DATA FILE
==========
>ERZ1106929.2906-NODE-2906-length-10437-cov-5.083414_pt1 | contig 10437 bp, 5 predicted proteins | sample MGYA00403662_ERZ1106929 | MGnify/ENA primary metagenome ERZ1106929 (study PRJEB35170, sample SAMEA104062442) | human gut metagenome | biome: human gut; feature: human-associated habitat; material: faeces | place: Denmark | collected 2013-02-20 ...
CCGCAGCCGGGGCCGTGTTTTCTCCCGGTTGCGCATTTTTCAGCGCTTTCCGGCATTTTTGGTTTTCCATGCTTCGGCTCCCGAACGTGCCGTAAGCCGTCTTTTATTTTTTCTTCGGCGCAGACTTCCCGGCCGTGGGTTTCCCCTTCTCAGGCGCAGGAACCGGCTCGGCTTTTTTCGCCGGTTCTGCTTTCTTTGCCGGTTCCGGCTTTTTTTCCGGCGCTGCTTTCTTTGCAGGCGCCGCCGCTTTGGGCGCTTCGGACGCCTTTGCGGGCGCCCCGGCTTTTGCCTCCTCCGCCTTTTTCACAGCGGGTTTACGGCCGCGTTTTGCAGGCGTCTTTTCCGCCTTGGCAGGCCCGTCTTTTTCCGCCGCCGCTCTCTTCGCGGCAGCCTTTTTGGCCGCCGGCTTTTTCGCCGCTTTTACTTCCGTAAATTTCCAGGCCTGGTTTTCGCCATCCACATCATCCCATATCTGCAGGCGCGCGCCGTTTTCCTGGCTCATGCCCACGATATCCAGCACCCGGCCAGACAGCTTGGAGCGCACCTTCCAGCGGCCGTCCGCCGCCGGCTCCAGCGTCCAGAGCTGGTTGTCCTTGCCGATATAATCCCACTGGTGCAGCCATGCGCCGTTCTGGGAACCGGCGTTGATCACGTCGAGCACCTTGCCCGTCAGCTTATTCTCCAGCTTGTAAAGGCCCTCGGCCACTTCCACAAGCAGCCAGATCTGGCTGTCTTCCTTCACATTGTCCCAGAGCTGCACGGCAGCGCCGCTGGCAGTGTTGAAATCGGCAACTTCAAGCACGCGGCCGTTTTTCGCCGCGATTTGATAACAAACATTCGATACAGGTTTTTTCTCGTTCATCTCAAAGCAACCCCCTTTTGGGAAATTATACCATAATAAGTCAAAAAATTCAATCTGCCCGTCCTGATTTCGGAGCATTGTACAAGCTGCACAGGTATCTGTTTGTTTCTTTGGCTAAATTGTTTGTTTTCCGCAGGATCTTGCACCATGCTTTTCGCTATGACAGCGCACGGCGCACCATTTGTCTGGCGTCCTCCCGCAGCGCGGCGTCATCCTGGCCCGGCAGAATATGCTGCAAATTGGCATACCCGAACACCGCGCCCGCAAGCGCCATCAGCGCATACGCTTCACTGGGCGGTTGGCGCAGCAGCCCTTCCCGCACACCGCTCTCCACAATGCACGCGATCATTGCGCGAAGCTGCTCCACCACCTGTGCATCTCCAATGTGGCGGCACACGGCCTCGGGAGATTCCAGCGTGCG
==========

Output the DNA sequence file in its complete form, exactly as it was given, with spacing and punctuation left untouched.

>ERZ1106929.2906-NODE-2906-length-10437-cov-5.083414_pt1 | contig 10437 bp, 5 predicted proteins | sample MGYA00403662_ERZ1106929 | MGnify/ENA primary metagenome ERZ1106929 (study PRJEB35170, sample SAMEA104062442) | human gut metagenome | biome: human gut; feature: human-associated habitat; material: faeces | place: Denmark | collected 2013-02-20 ...
CCGCAGCCGGGGCCGTGTTTTCTCCCGGTTGCGCATTTTTCAGCGCTTTCCGGCATTTTTGGTTTTCCATGCTTCGGCTCCCGAACGTGCCGTAAGCCGTCTTTTATTTTTTCTTCGGCGCAGACTTCCCGGCCGTGGGTTTCCCCTTCTCAGGCGCAGGAACCGGCTCGGCTTTTTTCGCCGGTTCTGCTTTCTTTGCCGGTTCCGGCTTTTTTTCCGGCGCTGCTTTCTTTGCAGGCGCCGCCGCTTTGGGCGCTTCGGACGCCTTTGCGGGCGCCCCGGCTTTTGCCTCCTCCGCCTTTTTCACAGCGGGTTTACGGCCGCGTTTTGCAGGCGTCTTTTCCGCCTTGGCAGGCCCGTCTTTTTCCGCCGCCGCTCTCTTCGCGGCAGCCTTTTTGGCCGCCGGCTTTTTCGCCGCTTTTACTTCCGTAAATTTCCAGGCCTGGTTTTCGCCATCCACATCATCCCATATCTGCAGGCGCGCGCCGTTTTCCTGGCTCATGCCCACGATATCCAGCACCCGGCCAGACAGCTTGGAGCGCACCTTCCAGCGGCCGTCCGCCGCCGGCTCCAGCGTCCAGAGCTGGTTGTCCTTGCCGATATAATCCCACTGGTGCAGCCATGCGCCGTTCTGGGAACCGGCGTTGATCACGTCGAGCACCTTGCCCGTCAGCTTATTCTCCAGCTTGTAAAGGCCCTCGGCCACTTCCACAAGCAGCCAGATCTGGCTGTCTTCCTTCACATTGTCCCAGAGCTGCACGGCAGCGCCGCTGGCAGTGTTGAAATCGGCAACTTCAAGCACGCGGCCGTTTTTCGCCGCGATTTGATAACAAACATTCGATACAGGTTTTTTCTCGTTCATCTCAAAGCAACCCCCTTTTGGGAAATTATACCATAATAAGTCAAAAAATTCAATCTGCCCGTCCTGATTTCGGAGCATTGTACAAGCTGCACAGGTATCTGTTTGTTTCTTTGGCTAAATTGTTTGTTTTCCGCAGGATCTTGCACCATGCTTTTCGCTATGACAGCGCACGGCGCACCATTTGTCTGGCGTCCTCCCGCAGCGCGGCGTCATCCTGGCCCGGCAGAATATGCTGCAAATTGGCATACCCGAACACCGCGCCCGCAAGCGCCATCAGCGCATACGCTTCACTGGGCGGTTGGCGCAGCAGCCCTTCCCGCACACCGCTCTCCACAATGCACGCGATCATTGCGCGAAGCTGCTCCACCACCTGTGCATCTCCAATGTGGCGGCACACGGCCTCGGGAGATTCCAGCGTGCG